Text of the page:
The authorities’ vague explanation on their decision to no longer pursue investigations into a seditious post by Facebook page SMRT Feedback by the Vigilanteh demonstrates a “shocking lack of communication” to the public, says journalist Suhaile Md in a Facebook post on Wednesday (14 July).
Quoting what the police have told TODAY, in which it said that the Attorney-General’s Chambers (AGC) did not find “elements” that indicate “beyond reasonable doubt” that an offence had been committed, he asked: “What are the “elements of an offence”?”
“Not a peep from the authorities. AGC doesn’t even have the sense to explain its decision,” Mr Suhail said, noting that when TODAY sought the AGC’s comments, the AGC had referred to the police’s statement instead.
Mr Suhaile also questioned why “a troll page” was not even subjected to “a slap on the wrist” in the form of a stern warning.
YouTube sibling duo Preeti Nair and Subhas Nair were issued a two-year conditional warning in 2019 for a satirical rap video they made and posted online in response to a racist “brownface” ad by e-payment company Nets. This was in spite of their unconditional apology.
Last year, Workers’ Party Member of Parliament Raeesah Khan was issued a stern warning over her two social media posts, despite her public apology.
Ms Khan, an MP for Sengkang GRC, had allegedly commented that Singapore law enforcement authorities discriminated against citizens, and that compared to other groups, rich Chinese and white people were treated differently under the law, according to the police in a statement.
“In the context of a news article on the City Harvest Church ruling, Raeesah Khan allegedly commented that Singapore jailed minorities mercilessly, harassed mosque leaders but let corrupt church leaders who stole S$50 million walk free, and questioned who had been paid,” said the police.
In a previous Facebook post on 23 May, Mr Suhaile said that continuing to prop up the narrative of questioning Malay loyalty “cannot lead to any good for any of us in Singapore”, and asked policymakers and those backing them to “realise how increasingly indefensible the current approach is”.
Citing the Chinese Communist Party’s “active attempts to revive ethnic pride in the Chinese diaspora”, Mr Suhaile asked: “You think it hasn’t reached Singapore?”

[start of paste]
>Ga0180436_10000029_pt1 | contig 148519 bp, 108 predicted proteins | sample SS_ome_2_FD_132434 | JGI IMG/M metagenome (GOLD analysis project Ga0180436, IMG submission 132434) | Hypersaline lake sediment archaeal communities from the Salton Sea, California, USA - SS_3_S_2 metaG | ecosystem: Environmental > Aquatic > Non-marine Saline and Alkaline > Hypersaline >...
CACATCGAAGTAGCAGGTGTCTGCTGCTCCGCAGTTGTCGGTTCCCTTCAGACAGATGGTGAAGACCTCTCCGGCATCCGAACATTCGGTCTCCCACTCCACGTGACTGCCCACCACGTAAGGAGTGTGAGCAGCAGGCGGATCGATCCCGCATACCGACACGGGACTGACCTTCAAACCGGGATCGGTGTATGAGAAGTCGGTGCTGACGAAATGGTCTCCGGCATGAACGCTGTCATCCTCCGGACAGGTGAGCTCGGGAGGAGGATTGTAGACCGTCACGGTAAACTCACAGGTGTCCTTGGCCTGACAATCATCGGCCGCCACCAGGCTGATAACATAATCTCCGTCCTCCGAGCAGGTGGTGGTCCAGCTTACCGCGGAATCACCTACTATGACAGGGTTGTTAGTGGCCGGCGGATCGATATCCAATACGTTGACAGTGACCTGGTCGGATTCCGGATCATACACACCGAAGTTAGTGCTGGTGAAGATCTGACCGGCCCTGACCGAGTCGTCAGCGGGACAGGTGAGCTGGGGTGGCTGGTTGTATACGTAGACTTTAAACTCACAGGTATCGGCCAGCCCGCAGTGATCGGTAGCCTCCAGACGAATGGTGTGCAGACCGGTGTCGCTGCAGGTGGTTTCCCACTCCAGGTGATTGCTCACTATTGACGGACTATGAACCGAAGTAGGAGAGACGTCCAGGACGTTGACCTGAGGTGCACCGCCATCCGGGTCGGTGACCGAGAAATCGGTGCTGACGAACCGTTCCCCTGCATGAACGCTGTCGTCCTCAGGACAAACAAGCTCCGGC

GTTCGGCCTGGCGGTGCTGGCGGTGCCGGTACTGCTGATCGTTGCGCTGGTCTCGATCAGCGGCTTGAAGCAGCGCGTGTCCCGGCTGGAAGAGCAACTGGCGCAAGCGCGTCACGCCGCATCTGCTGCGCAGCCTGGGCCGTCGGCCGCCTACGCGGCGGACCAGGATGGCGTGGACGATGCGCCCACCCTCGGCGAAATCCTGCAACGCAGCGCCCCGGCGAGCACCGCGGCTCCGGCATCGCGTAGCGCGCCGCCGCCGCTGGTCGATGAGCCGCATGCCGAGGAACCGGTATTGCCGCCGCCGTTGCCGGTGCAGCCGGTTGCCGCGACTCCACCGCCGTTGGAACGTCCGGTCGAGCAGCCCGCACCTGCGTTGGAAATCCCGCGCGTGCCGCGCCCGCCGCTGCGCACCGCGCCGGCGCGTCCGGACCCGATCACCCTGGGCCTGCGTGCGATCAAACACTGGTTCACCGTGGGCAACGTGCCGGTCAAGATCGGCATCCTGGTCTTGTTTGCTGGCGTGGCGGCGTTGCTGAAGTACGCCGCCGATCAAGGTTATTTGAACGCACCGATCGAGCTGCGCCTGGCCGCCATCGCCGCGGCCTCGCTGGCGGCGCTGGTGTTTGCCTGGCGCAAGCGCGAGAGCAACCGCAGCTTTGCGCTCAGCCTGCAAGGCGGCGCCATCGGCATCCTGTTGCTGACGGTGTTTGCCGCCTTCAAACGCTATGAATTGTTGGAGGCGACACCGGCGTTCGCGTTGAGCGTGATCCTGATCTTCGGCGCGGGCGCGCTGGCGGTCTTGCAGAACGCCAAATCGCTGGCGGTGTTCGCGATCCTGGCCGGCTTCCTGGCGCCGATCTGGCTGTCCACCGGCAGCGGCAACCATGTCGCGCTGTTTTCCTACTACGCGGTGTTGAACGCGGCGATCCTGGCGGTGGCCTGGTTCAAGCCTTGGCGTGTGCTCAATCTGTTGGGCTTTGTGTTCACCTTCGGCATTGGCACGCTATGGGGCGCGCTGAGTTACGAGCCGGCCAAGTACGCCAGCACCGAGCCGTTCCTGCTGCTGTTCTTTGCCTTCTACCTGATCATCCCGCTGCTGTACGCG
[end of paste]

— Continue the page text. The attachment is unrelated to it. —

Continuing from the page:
“If you assumed I’m referring to recently minted citizens of China-origin, then pause and wonder why. What makes a citizen, “new”? Are not many Chinese Singaporeans today just one or two generations removed from China? How long have the Malays been here?” He said.
Mr Suhaile continued: “What inherent blind spots do you have about nationality, loyalty, belonging?”
“At this point, if you wonder whether I overstepped a boundary by raising the “citizens of China-origin” point, and feel uncomfortable, then perhaps you might have a small sense of how so many of our Malay friends have felt for a long, long time. If you feel anger, again, that’s just a small measure. It sucks to have your loyalty questioned, persistently,” he added.
In the now-deleted offending post dated 21 May, the page expressed support for the late Singaporean statesman Lee Kuan Yew’s views on being wary of placing Malay-Muslim Singaporeans in sensitive positions such as in the Air Force and Navy.
The Straits Times reported the founding prime minister as saying in Sep 1999:
If, for instance, you put in a Malay officer who’s very religious and who has family ties in Malaysia in charge of a machine gun unit, that’s a very tricky business. We’ve got to know his background … I’m saying these things because they are real, and if I don’t think that, and I think even if today the Prime Minister doesn’t think carefully about this, we could have a tragedy.